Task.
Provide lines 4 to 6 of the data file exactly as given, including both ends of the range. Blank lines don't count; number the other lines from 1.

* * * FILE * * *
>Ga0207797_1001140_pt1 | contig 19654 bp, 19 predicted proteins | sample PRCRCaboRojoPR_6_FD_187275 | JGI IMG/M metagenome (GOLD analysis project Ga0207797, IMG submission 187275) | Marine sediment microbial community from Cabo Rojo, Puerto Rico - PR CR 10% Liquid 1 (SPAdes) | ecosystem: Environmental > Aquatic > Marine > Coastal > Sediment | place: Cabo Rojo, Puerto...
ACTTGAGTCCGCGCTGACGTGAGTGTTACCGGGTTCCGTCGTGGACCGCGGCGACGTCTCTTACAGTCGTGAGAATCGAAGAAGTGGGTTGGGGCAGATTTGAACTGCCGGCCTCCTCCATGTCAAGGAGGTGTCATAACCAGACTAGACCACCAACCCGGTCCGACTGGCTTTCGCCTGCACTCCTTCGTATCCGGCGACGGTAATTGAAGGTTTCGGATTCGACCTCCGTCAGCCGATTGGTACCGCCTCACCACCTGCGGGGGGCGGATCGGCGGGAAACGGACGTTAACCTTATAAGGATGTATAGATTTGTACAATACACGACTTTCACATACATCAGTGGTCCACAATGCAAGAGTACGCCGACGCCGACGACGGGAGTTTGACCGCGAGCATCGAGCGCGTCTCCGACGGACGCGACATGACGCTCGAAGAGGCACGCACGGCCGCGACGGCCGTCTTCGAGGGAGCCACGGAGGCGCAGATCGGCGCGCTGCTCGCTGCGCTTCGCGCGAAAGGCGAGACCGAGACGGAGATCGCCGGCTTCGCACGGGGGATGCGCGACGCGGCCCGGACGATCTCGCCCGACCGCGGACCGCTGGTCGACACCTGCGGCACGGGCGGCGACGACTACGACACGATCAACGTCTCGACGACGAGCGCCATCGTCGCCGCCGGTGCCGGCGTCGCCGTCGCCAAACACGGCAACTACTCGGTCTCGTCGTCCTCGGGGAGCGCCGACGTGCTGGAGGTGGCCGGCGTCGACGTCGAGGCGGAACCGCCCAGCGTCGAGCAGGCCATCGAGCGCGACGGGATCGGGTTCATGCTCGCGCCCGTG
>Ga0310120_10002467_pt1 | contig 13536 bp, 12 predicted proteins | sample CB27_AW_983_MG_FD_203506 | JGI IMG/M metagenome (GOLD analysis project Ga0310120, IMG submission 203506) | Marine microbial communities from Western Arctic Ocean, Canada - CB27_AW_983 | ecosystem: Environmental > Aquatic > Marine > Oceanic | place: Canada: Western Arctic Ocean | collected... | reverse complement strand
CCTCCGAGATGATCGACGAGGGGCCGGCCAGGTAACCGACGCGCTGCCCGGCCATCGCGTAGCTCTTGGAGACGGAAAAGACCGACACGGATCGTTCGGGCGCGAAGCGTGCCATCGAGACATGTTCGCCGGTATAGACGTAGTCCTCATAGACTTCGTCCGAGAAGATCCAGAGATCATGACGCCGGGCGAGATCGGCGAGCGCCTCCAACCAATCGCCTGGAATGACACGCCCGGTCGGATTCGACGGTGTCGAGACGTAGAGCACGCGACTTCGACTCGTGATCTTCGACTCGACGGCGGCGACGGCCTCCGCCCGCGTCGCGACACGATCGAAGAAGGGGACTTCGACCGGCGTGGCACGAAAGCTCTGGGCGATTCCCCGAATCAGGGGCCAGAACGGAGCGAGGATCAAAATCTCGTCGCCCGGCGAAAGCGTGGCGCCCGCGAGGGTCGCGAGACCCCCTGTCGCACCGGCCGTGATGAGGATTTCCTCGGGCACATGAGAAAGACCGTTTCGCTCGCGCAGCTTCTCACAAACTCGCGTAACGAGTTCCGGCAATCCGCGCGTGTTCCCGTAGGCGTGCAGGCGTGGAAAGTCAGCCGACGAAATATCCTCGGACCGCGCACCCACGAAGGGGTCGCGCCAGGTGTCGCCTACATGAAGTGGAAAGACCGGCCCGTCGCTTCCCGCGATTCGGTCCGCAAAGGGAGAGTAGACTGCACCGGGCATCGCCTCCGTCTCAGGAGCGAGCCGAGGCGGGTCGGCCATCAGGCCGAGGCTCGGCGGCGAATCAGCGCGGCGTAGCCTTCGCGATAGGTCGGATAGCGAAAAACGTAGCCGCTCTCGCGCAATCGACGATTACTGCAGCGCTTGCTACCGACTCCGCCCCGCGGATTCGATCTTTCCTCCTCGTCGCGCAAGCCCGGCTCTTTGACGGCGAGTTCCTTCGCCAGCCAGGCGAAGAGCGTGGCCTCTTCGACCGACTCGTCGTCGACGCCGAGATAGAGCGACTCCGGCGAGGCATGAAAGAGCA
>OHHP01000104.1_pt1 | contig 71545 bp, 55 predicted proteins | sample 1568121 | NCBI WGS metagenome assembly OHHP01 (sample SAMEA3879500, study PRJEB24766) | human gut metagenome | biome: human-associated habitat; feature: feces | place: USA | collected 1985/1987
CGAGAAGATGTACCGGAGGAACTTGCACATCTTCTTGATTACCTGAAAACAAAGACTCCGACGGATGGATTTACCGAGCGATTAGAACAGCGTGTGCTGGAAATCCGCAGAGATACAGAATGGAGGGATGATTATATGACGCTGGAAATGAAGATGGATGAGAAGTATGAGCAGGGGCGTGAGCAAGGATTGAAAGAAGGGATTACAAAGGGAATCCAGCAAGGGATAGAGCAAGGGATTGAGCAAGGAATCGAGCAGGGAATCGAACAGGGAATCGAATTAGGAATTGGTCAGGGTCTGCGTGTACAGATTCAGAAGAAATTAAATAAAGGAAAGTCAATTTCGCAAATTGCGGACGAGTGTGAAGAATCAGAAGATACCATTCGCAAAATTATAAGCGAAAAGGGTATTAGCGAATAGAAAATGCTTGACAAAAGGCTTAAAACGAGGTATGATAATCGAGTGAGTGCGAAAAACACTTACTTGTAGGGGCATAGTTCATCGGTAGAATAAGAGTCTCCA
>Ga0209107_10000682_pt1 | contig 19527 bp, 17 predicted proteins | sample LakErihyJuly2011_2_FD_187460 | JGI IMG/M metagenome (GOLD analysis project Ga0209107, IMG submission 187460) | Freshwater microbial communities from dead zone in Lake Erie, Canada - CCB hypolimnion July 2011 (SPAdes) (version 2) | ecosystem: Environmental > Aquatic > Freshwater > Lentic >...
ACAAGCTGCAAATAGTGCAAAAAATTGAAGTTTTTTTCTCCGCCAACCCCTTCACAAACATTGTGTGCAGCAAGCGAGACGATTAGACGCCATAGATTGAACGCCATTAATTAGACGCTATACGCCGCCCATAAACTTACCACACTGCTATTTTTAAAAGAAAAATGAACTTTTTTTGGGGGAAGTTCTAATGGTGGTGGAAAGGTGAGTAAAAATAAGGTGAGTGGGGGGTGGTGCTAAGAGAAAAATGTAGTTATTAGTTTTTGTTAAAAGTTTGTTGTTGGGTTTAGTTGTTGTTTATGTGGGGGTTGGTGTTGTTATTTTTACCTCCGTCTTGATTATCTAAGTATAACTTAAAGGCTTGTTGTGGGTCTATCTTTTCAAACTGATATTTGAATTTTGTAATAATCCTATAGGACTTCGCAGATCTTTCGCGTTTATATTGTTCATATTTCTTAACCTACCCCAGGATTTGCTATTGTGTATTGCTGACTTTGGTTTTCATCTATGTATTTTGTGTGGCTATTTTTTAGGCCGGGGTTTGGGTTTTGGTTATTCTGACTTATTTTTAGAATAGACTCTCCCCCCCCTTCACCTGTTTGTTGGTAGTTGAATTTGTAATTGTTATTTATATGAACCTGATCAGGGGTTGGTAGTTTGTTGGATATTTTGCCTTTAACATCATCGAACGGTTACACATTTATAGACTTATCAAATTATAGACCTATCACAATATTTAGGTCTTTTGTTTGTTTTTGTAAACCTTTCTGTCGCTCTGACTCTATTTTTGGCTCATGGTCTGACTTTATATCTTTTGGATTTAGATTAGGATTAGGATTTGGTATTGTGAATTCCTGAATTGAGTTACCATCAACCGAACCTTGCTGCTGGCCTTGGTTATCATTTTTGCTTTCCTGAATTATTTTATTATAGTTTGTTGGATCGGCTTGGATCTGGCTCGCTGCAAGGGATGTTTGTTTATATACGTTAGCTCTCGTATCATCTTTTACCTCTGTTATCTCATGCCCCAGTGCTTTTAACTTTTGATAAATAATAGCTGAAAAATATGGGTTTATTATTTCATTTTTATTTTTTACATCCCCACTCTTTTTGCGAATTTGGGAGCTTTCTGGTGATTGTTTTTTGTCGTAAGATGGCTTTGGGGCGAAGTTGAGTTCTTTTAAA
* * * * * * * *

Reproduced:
CCTCCGAGATGATCGACGAGGGGCCGGCCAGGTAACCGACGCGCTGCCCGGCCATCGCGTAGCTCTTGGAGACGGAAAAGACCGACACGGATCGTTCGGGCGCGAAGCGTGCCATCGAGACATGTTCGCCGGTATAGACGTAGTCCTCATAGACTTCGTCCGAGAAGATCCAGAGATCATGACGCCGGGCGAGATCGGCGAGCGCCTCCAACCAATCGCCTGGAATGACACGCCCGGTCGGATTCGACGGTGTCGAGACGTAGAGCACGCGACTTCGACTCGTGATCTTCGACTCGACGGCGGCGACGGCCTCCGCCCGCGTCGCGACACGATCGAAGAAGGGGACTTCGACCGGCGTGGCACGAAAGCTCTGGGCGATTCCCCGAATCAGGGGCCAGAACGGAGCGAGGATCAAAATCTCGTCGCCCGGCGAAAGCGTGGCGCCCGCGAGGGTCGCGAGACCCCCTGTCGCACCGGCCGTGATGAGGATTTCCTCGGGCACATGAGAAAGACCGTTTCGCTCGCGCAGCTTCTCACAAACTCGCGTAACGAGTTCCGGCAATCCGCGCGTGTTCCCGTAGGCGTGCAGGCGTGGAAAGTCAGCCGACGAAATATCCTCGGACCGCGCACCCACGAAGGGGTCGCGCCAGGTGTCGCCTACATGAAGTGGAAAGACCGGCCCGTCGCTTCCCGCGATTCGGTCCGCAAAGGGAGAGTAGACTGCACCGGGCATCGCCTCCGTCTCAGGAGCGAGCCGAGGCGGGTCGGCCATCAGGCCGAGGCTCGGCGGCGAATCAGCGCGGCGTAGCCTTCGCGATAGGTCGGATAGCGAAAAACGTAGCCGCTCTCGCGCAATCGACGATTACTGCAGCGCTTGCTACCGACTCCGCCCCGCGGATTCGATCTTTCCTCCTCGTCGCGCAAGCCCGGCTCTTTGACGGCGAGTTCCTTCGCCAGCCAGGCGAAGAGCGTGGCCTCTTCGACCGACTCGTCGTCGACGCCGAGATAGAGCGACTCCGGCGAGGCATGAAAGAGCA
>OHHP01000104.1_pt1 | contig 71545 bp, 55 predicted proteins | sample 1568121 | NCBI WGS metagenome assembly OHHP01 (sample SAMEA3879500, study PRJEB24766) | human gut metagenome | biome: human-associated habitat; feature: feces | place: USA | collected 1985/1987
CGAGAAGATGTACCGGAGGAACTTGCACATCTTCTTGATTACCTGAAAACAAAGACTCCGACGGATGGATTTACCGAGCGATTAGAACAGCGTGTGCTGGAAATCCGCAGAGATACAGAATGGAGGGATGATTATATGACGCTGGAAATGAAGATGGATGAGAAGTATGAGCAGGGGCGTGAGCAAGGATTGAAAGAAGGGATTACAAAGGGAATCCAGCAAGGGATAGAGCAAGGGATTGAGCAAGGAATCGAGCAGGGAATCGAACAGGGAATCGAATTAGGAATTGGTCAGGGTCTGCGTGTACAGATTCAGAAGAAATTAAATAAAGGAAAGTCAATTTCGCAAATTGCGGACGAGTGTGAAGAATCAGAAGATACCATTCGCAAAATTATAAGCGAAAAGGGTATTAGCGAATAGAAAATGCTTGACAAAAGGCTTAAAACGAGGTATGATAATCGAGTGAGTGCGAAAAACACTTACTTGTAGGGGCATAGTTCATCGGTAGAATAAGAGTCTCCA